When considering the future, could our vision be much too small?
By Daniel Darling, Christianity Today.
It was a slick PowerPoint—presented by a (self-described) cutting-edge ministry practitioner—that sent me over the edge. Carefully presenting cherry-picked research, this ministry leader offered a doomsday scenario for the American church: heresy is rising. Millennials are fleeing. Culture is changing.
Of course, this inevitable slouch toward Gomorrah could be prevented, we were told, if we purchased this organization’s brand-new curriculum.
If I sound cynical about the demise of the church, it’s because I am. I read Jesus’ words to Peter in Matthew 16:18 and I believe them: “I will build my church, and the gates of Hades will not overcome it.” I’m bullish about the future of the church because Jesus is bullish about the future of the church.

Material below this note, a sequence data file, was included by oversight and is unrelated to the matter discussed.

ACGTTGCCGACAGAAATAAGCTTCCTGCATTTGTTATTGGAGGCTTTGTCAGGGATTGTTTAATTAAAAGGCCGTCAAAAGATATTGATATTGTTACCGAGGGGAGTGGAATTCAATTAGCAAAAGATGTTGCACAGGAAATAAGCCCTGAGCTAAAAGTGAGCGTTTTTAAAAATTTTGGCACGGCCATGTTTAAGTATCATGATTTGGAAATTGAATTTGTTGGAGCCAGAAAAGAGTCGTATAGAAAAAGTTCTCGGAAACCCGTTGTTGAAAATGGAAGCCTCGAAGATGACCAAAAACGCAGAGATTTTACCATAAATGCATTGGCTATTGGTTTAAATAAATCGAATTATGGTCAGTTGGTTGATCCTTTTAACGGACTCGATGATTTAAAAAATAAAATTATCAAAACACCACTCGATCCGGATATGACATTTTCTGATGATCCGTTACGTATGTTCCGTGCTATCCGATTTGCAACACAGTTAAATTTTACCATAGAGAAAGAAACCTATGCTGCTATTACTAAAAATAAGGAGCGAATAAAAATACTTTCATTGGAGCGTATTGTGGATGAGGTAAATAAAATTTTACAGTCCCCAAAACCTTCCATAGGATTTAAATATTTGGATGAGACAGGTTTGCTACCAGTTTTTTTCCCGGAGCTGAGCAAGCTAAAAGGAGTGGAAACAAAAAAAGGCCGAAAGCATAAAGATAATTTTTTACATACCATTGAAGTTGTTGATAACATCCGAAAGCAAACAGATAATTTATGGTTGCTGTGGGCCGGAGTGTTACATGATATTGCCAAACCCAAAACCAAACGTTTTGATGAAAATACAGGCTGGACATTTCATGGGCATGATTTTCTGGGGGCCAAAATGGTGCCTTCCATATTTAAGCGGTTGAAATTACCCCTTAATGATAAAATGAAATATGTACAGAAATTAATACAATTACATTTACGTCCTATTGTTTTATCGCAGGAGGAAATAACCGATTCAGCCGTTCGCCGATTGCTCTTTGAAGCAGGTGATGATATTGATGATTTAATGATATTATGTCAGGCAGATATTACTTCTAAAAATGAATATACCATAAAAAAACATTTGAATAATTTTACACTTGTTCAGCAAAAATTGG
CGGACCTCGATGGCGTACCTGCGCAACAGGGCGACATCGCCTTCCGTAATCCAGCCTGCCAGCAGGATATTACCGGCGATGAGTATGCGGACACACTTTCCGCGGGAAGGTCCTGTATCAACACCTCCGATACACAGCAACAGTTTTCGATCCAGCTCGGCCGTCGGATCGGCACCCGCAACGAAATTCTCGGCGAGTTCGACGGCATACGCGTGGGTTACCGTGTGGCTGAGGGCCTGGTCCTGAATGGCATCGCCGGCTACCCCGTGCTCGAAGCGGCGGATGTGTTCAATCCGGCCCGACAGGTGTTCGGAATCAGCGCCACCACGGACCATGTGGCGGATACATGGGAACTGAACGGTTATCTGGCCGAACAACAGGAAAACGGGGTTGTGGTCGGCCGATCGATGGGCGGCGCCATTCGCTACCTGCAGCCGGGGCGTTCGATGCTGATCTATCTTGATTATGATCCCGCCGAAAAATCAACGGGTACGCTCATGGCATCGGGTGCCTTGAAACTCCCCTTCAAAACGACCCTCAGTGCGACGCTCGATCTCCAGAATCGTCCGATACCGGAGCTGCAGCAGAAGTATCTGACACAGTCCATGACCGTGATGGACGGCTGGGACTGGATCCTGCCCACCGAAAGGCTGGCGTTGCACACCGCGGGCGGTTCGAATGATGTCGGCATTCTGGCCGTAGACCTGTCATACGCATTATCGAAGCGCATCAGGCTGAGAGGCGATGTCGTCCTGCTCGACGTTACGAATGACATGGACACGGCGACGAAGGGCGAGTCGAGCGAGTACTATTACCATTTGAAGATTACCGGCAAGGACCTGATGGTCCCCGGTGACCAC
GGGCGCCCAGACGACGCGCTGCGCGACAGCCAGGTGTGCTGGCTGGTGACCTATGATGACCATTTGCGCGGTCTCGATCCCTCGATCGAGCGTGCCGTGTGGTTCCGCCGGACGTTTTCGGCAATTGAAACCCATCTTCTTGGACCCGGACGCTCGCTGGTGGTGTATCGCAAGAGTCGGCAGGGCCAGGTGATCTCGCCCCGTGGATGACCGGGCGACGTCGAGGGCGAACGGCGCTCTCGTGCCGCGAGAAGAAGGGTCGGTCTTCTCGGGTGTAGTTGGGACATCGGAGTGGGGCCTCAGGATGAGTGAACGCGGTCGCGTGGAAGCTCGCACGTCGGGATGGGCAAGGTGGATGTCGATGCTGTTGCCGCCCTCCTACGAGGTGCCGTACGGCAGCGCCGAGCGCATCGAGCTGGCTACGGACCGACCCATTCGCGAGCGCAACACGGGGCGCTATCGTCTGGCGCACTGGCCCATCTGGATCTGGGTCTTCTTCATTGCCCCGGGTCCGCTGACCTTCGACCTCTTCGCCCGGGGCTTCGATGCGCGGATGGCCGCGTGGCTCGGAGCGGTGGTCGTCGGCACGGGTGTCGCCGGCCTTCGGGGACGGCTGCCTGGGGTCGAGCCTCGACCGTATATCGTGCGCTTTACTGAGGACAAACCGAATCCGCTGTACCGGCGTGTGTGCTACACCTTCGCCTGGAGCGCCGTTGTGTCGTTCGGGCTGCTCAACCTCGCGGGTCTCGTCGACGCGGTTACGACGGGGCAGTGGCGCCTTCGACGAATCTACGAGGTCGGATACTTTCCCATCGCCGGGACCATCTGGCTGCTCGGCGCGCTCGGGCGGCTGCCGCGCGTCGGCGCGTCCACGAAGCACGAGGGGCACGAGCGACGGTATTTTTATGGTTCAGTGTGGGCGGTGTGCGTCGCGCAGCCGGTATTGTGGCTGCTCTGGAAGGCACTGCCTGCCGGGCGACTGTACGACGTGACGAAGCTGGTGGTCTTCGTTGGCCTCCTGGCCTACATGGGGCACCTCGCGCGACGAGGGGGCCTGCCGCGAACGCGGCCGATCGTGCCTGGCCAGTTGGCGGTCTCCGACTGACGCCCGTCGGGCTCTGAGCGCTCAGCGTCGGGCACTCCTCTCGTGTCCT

And not only “the church” as we think of the worldwide communion of saints, but your church, my church, and every local expression of Christ’s body. Healthy churches are not formed simply through handwringing, navel-gazing, or trend-setting, but through an appreciation for the past, a clear-eyed view of the present, and a fixated march toward the future—and not just any future, but the approaching kingdom of God.